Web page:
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Trump signs bill blocking online privacy regulation

US president Donald Trump has signed a bill into law that could eventually allow internet providers to sell information about customers' browsing habits.

The bill scraps a Federal Communications Commission online privacy regulation issued in October to give consumers more control over how companies like Comcast, AT&T and Verizon share that information.

Critics have argued that the rule would stifle innovation and pick winners and losers among internet companies.

The regulation was due to take effect later this year, but Congress used its authority under the obscure Congressional Review Act to wipe it from the books.

With a Republican president in the White House, the Republican-controlled Congress has turned to the 20-year-old law to scrap numerous regulations that party members say are costly, burdensome or excessive, many of which were finalised in the closing months of Democrat Barack Obama's presidency.

Internet companies like Google do not have to ask their users for permission before tracking what sites they visit, a discrepancy that Republicans and industry group have blasted as both unfair to companies and confusing to consumers.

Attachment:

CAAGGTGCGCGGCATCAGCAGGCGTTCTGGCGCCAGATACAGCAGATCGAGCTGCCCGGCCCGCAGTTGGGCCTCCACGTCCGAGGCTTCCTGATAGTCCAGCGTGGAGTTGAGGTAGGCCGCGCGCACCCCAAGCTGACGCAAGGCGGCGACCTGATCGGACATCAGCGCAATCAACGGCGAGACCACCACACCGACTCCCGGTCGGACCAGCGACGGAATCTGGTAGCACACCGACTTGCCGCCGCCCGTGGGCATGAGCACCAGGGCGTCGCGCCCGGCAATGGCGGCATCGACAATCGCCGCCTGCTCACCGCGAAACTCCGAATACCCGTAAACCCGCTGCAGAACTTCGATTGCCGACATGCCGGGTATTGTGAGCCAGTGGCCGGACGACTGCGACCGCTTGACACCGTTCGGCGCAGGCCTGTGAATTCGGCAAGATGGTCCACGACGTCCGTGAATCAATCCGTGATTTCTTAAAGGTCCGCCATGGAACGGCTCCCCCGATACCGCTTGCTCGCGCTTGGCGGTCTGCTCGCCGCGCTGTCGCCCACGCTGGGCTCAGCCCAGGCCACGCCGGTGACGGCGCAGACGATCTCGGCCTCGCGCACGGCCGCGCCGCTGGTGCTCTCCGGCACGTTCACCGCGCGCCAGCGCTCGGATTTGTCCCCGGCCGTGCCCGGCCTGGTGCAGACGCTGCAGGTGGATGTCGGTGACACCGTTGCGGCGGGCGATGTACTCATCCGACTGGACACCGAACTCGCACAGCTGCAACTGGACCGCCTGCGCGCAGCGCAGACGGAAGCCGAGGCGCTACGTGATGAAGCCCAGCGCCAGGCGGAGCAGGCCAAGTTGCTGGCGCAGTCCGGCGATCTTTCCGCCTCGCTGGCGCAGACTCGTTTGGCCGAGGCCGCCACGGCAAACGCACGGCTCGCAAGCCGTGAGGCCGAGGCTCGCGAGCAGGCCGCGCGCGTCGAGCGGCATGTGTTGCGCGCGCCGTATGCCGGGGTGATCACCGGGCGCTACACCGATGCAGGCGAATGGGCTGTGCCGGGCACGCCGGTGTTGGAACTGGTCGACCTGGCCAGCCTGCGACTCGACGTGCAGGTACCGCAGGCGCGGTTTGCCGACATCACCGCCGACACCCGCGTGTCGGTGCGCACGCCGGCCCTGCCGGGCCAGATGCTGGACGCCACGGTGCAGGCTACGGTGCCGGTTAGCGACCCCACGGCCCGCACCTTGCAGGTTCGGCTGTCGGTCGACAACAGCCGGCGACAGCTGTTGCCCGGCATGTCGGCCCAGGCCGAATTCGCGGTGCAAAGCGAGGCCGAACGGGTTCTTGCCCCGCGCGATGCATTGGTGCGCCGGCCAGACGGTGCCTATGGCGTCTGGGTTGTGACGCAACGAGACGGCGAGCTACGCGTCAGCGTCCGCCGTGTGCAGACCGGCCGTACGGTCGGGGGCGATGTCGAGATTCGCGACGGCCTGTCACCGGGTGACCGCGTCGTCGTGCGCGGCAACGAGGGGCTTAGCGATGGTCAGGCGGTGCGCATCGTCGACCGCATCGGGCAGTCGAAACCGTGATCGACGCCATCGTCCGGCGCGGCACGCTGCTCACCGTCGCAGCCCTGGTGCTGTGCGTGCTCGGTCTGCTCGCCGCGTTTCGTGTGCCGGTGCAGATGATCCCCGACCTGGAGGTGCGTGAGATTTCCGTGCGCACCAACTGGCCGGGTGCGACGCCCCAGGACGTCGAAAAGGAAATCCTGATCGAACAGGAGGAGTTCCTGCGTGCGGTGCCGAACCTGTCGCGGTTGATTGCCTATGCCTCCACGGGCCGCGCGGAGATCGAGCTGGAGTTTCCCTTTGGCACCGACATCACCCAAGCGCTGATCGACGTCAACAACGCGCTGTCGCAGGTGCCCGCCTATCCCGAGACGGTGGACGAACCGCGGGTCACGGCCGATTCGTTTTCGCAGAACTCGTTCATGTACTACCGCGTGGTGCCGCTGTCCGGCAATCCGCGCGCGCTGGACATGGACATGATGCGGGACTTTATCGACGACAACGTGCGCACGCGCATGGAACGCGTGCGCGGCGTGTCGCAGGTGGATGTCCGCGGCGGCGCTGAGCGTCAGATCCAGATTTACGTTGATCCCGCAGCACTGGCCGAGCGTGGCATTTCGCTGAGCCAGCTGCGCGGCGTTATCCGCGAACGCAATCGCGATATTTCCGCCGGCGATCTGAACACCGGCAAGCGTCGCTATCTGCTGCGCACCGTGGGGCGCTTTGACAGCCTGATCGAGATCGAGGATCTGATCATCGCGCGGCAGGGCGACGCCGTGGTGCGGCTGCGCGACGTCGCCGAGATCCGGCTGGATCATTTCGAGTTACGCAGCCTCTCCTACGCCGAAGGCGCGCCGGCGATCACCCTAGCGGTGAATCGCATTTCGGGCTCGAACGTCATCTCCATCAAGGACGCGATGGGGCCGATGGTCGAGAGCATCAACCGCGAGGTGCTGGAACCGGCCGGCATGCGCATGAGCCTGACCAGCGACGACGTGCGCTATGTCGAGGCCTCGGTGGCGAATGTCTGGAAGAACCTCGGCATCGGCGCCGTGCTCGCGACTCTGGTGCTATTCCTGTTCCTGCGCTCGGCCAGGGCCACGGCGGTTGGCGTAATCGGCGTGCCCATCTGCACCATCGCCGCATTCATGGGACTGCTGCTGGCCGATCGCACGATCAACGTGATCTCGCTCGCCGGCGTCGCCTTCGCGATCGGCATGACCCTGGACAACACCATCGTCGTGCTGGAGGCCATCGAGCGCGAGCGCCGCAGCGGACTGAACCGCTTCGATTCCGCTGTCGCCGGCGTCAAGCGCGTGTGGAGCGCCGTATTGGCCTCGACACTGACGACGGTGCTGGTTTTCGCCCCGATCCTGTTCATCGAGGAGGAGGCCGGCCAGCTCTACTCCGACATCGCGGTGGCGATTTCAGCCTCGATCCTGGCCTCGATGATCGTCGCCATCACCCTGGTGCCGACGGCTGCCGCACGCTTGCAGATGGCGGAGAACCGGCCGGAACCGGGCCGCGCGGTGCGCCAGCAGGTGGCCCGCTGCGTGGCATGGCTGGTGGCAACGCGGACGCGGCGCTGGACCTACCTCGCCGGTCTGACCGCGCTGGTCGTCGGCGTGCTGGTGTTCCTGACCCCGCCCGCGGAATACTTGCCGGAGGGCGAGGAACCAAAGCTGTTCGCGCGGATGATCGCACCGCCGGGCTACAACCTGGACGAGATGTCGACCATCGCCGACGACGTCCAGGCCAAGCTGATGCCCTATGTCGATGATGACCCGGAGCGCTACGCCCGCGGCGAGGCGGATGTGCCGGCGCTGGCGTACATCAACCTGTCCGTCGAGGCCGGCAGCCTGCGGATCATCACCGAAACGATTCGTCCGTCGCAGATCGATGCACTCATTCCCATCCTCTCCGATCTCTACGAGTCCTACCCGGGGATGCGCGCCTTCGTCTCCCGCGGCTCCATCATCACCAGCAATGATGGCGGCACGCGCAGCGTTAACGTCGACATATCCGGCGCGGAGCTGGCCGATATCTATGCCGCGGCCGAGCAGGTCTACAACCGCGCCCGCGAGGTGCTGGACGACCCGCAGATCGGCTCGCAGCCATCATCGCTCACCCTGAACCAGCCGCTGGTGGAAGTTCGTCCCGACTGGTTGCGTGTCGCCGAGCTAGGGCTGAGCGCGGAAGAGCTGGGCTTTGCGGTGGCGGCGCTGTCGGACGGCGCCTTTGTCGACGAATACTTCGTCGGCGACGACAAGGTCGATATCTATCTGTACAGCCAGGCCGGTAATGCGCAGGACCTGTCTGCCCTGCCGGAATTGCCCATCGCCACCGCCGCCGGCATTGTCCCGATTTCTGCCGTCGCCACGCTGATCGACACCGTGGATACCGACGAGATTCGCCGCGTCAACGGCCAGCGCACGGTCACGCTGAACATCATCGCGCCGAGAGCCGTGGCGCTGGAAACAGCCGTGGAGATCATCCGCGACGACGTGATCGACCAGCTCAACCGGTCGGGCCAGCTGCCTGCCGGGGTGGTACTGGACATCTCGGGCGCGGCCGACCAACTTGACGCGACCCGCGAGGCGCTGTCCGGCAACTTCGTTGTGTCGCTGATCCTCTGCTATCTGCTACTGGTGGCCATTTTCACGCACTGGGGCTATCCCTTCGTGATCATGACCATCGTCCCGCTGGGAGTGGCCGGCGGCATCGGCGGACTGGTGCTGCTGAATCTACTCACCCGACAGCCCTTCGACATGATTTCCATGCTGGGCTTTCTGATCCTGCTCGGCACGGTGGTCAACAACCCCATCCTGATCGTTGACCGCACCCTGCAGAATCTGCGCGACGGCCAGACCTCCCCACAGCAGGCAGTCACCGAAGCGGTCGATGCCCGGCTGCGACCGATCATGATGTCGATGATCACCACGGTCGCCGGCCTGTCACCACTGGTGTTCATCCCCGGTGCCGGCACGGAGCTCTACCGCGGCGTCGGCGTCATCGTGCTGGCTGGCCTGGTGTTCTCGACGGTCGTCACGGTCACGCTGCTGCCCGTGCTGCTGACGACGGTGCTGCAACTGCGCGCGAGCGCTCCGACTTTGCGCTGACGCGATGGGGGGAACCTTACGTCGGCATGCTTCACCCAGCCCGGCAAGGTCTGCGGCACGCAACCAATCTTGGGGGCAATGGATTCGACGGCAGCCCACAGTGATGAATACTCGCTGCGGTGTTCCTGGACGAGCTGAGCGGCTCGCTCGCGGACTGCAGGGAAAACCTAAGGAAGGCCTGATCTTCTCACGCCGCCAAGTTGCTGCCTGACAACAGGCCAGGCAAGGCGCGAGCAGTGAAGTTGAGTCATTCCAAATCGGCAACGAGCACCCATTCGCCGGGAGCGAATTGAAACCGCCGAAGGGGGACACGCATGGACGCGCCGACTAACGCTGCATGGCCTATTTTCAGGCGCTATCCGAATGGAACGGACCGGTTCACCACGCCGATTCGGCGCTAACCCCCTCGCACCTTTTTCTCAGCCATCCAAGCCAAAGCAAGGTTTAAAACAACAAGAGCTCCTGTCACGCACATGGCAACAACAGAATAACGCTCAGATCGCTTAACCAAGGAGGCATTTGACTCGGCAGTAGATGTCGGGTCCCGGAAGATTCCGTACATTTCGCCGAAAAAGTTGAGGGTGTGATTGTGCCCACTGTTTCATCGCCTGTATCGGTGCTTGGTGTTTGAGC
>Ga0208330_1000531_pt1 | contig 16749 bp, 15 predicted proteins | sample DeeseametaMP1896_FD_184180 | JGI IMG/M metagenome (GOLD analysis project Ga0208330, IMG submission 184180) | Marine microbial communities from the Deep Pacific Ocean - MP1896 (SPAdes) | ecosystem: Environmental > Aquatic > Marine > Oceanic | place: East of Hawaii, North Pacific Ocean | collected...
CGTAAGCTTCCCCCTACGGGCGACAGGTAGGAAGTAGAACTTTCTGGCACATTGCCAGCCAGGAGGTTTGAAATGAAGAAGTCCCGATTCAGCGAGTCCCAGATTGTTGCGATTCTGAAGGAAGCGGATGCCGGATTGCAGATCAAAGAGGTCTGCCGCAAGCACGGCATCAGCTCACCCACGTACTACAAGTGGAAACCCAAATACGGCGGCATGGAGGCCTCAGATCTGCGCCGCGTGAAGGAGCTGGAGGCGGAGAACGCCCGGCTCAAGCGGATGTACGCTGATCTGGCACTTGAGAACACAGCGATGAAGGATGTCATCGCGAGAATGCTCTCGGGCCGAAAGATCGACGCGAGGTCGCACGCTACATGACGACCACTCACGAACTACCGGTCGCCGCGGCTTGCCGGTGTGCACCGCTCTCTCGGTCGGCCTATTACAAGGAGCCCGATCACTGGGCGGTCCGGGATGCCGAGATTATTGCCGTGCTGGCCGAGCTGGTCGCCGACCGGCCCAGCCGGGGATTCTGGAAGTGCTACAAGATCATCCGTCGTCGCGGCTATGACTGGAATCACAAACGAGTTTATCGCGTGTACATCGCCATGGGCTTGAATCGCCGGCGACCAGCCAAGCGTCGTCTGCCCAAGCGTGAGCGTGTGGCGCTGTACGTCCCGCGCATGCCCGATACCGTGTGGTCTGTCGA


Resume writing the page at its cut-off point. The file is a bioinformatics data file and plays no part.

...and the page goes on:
White House press secretary Sean Spicer said last week that the president's support for the bill was part of a larger effort "to fight Washington red tape that stifles American innovation, job creation and economic growth".

"The president pledged to reverse this type of federal overreach in which bureaucrats in Washington take the interest of one group of companies over the interest of others," picking the winners and losers, he said.

Supporters of the privacy measure argued that the company that sells an internet connection can see even more about consumers, such as every website they visit and with whom they exchange emails, information that would be particularly useful for advertisers and marketers.

Undoing the regulation leaves people's online information in a murky area.

Experts say federal law still requires broadband providers to protect customer information but it does not spell out how or what companies must do, which is what the online privacy rule aimed to do.

The absence of clear privacy rules means companies that supply internet service, and who can monitor how consumers use it, can continue to mine that information for use in their own advertising businesses.

Consumer advocates also fear the companies will be a rich target for hackers.

Ajit Pai, the agency chairman appointed by Mr Trump, has said he wanted to roll back the broadband privacy rules.

Mr Pai and other Republicans want a different national agency, the Federal Trade Commission, to police privacy for both broadband companies like AT&T and internet companies like Google.

Broadband providers do not fall under the trade commission's jurisdiction and advocates say that agency historically has been weaker than the communications commission.

Meanwhile Mr Trump signed three other bills on Monday, including one that eliminates a rule banning the use of tactics like baiting and shooting bears from the air on the National Wildlife Refuges in Alaska.

AP

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